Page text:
If you use Google’s services, the company gathers a lot of information about you. To its credit, the company makes finding and deleting the information simple by putting it all on one website. Here’s how to see the majority of Google’s information about you, as well as how to erase it if you want to.
When you remove data from your Google Account, the company begins deleting it automatically and ceases using it for personalization. Google says, “We then begin a process designed to safely and completely remove the data from our storage systems.” It may be required to hold some details for legal reasons, as detailed in the link above.
The My Account website is the best place to start if you want to see what details Google has on you. You can access the details you’ve provided as well as data the organization has collected in the past from this page.
The My Accounts site has a set of tabs at the top, as well as some informational tiles covering topics such as account security and privacy, how much available storage you’ve used, and a quick link to the personalization section.
You could go through each tab, but we’ll stick to the tabs at the top to focus our purge strategically. We’ll also move around a little to get to the parts that contain the most sensitive personal information.
The Personal Information tab is the best place to start. Your name, nickname (usually your first name), birthdate, gender, backup email addresses for account recovery, and phone numbers are all listed here. If you click something in this section with a right-pointing arrow, you’ll be taken to a screen where you can manage your results.
Almost all of this data can be removed, or modified if necessary. Your name and nickname are two important pieces of information that Google needs. You can’t erase your birthdate if Google has it, but you can change it and limit who can see it. If you have any alternative usernames, you will be unable to update or erase them.
Go to the link and click it. In the “Choose what others see” tile at the bottom of the list, go to About me. You won’t be deleting details here; instead, you’ll be deciding who will see it through Google’s services.
Your Chrome browsing history, search history, YouTube search and viewing histories, and the all-important location history are all part of your Google activity history (largely culled from mobile devices).
The most critical aspect of personal privacy is Location History. Select Data & personalization > Activity Controls > Location History from the drop-down menu.
You’ll see a variety of choices on the next screen, including the ability to switch Location History on and off right at the top. You can set an auto-delete option to delete information that is older than 3 months, 18 months, or 36 months. Google Maps opens with a “manage operation” section where you can uninstall what details Google has on a case-by-case basis.
Under Data & personalization > Activity Controls > Web & App Activity, you can see your browsing and search history. We’re taken to a new tab, this time with some simpler controls. With a single click, you can disable your Chrome history and behavior on other Google services.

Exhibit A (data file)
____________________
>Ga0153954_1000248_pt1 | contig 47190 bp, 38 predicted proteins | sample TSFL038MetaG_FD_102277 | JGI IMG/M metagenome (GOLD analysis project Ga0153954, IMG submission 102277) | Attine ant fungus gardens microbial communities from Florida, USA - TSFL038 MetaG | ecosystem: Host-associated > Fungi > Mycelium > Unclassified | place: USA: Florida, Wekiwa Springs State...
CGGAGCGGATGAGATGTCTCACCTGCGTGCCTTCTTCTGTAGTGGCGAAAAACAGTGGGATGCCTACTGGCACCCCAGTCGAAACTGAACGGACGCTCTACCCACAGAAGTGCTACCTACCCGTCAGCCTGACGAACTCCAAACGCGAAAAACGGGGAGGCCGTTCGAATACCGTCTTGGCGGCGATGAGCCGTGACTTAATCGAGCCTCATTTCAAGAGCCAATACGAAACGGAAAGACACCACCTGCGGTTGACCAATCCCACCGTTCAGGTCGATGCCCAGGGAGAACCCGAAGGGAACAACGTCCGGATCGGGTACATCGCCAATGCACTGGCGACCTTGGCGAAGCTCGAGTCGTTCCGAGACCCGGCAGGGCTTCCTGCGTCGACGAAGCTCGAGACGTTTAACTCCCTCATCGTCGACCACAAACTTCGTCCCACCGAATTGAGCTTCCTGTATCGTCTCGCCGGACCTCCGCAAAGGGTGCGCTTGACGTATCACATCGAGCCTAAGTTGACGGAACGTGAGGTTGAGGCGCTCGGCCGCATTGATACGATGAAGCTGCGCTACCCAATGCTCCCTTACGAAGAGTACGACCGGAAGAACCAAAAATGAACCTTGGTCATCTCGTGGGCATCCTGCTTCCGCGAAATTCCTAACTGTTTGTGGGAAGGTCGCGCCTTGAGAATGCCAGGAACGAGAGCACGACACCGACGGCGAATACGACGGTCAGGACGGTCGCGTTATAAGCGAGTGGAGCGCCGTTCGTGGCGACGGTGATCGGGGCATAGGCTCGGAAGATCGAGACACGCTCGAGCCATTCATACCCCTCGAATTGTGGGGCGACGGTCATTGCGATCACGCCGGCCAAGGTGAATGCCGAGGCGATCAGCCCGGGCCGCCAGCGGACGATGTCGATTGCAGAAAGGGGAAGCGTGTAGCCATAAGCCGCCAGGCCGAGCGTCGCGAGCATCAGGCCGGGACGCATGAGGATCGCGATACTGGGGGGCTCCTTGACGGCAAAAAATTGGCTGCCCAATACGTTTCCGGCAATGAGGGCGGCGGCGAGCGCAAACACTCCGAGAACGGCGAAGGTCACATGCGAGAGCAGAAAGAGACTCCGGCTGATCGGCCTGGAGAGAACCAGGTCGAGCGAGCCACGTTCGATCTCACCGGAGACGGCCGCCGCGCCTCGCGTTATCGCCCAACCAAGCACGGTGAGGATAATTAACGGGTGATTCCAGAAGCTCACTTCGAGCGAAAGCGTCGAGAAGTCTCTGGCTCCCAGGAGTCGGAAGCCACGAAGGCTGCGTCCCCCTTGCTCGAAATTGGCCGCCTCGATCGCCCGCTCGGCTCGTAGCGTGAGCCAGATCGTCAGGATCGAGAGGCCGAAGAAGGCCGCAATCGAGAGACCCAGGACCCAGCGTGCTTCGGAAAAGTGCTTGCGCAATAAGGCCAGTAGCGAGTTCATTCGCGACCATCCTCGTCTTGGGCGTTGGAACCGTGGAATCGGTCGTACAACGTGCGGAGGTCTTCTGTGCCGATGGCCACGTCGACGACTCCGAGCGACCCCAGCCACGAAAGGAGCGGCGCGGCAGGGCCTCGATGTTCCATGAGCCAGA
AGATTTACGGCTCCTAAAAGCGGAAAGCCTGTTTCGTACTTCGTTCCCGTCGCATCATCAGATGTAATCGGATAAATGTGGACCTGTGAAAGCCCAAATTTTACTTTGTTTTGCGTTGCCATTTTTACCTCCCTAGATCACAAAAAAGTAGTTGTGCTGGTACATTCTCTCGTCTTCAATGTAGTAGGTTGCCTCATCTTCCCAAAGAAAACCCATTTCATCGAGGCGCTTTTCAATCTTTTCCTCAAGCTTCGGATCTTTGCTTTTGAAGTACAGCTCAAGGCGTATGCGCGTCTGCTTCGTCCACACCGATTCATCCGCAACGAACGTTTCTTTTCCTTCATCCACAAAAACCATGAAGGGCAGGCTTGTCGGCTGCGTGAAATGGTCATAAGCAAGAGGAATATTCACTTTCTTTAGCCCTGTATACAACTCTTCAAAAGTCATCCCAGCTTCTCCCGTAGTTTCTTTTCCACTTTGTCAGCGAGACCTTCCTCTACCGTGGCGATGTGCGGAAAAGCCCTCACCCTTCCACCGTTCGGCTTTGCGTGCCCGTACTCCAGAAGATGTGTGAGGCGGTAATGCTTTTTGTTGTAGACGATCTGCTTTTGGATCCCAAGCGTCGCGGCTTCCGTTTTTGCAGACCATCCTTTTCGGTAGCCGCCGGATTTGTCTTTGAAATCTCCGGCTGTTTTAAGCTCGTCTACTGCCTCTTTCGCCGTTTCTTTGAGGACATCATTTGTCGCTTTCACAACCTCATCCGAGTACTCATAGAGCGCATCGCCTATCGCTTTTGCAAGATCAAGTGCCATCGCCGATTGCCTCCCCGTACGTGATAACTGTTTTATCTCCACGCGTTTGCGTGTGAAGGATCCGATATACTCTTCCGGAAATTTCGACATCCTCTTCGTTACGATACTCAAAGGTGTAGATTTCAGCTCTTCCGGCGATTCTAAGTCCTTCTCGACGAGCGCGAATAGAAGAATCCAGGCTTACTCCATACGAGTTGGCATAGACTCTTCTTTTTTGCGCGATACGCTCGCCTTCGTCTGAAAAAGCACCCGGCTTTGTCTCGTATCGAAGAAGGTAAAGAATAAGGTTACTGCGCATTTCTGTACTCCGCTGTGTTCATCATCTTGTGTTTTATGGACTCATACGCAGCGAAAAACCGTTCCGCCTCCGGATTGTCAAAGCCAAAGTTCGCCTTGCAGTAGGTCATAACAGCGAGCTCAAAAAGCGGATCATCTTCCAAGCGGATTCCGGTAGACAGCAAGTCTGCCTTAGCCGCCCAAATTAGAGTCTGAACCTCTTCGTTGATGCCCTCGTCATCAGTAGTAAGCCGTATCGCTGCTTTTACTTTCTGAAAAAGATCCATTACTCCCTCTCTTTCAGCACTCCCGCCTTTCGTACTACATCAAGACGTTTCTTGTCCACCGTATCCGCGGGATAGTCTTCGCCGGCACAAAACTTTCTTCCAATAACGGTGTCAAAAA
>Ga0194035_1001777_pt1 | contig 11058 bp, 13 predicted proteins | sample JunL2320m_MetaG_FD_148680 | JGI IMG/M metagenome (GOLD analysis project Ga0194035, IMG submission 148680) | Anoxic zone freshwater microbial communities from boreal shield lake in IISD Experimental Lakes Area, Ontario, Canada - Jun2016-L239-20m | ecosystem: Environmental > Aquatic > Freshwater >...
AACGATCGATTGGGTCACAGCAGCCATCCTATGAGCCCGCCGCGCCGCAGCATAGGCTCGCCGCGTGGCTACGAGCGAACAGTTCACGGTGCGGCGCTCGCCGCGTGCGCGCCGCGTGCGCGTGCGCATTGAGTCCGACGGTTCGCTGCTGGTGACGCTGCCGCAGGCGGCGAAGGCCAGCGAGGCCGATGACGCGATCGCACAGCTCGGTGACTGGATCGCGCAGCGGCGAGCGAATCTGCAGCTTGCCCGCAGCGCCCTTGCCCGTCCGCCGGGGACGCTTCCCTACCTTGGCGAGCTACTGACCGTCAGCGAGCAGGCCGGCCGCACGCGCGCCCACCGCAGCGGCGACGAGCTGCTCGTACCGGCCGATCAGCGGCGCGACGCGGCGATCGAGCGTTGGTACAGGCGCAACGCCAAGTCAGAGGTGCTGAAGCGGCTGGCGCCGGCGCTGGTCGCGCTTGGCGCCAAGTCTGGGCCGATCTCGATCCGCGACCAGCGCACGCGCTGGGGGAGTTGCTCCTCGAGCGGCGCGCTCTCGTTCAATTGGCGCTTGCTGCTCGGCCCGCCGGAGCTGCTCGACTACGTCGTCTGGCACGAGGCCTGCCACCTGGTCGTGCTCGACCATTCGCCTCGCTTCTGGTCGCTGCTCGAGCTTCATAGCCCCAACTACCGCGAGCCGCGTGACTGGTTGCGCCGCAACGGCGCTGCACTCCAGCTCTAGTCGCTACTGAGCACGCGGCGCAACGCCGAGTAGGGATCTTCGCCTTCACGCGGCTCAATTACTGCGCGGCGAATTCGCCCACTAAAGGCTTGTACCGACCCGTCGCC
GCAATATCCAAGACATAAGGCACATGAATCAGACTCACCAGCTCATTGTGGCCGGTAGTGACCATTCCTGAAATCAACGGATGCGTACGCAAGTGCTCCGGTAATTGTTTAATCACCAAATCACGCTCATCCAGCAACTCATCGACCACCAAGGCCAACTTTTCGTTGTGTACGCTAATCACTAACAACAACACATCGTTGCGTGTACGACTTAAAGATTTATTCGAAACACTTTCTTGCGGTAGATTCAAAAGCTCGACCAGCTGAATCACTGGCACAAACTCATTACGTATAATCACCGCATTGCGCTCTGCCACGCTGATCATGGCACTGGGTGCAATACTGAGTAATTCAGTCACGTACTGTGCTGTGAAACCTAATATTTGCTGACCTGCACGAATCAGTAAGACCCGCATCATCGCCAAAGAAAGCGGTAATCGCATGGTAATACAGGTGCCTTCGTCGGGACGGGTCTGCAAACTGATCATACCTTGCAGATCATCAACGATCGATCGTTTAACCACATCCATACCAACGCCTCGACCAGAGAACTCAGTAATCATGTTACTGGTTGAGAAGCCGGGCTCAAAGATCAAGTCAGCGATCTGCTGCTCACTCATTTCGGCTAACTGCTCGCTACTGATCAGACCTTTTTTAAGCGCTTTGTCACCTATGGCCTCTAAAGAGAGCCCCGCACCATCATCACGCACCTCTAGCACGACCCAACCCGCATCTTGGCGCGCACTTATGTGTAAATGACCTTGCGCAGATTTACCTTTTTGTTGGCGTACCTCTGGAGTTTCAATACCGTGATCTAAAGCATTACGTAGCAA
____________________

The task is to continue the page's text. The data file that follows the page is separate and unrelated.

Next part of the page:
You can choose not to save voice recordings, which would contain all of your Google Home requests as well as all other Google Assistant queries on other devices. This option is turned off by default, but if you turn it on and then turn it off again, previous recordings will not be removed.
Below that is another auto-delete tool, as well as links to Google’s My Activity page, which allows you to delete previous audio recordings, personal searches, and app use on Android.
Finally, your YouTube histories, which include your watch and search histories, are available. This is found under Data & Personalization > Activity Controls > YouTube History, and it uses the same basic settings as the other two sections.
Contacts and ad personalization
If you’ve decided to manage your contacts on a different service, such as your own Nextcloud instance, you may want to delete your Google contacts. You don’t need to go into Gmail to manage this; it’s all in My Account at People & sharing > Contacts. You can also go to the dedicated Contacts site while logged in to your Google account.
This section of the My Account site allows you to enable or disable features like automatically saving contacts from your signed-in devices, such as a phone. There is also an option to save contact information for people with whom you interact in Google services.
This setting, however, does not apply to a similar setting in Gmail. To do so, go to Gmail’s settings and select General > Create contacts for auto-complete.
Take a look at Data & personalization > Ad personalization > Go to ad settings if you want to delve into the strange world of Google data analytics. This section allows you to toggle ad personalization in Google products on and off (based on your browsing, search history, YouTube history, and so on).
There is an entire section below that shows how your ads are personalized. This includes basic information such as your age, gender, marital status, and language. However, it also includes a long list of advertising topics that Google believes you are interested in.
It appears that after a few searches, something gets tagged in this section. You can’t erase all of these categories if ad personalization is activated, but you can switch them off so Google won’t show you ads related to them.
Google has a lot of information about you, but it’s only accessible from a single, easy-to-navigate website. Enjoy exploring the depths of your online identity, or at least Google’s interpretation of it.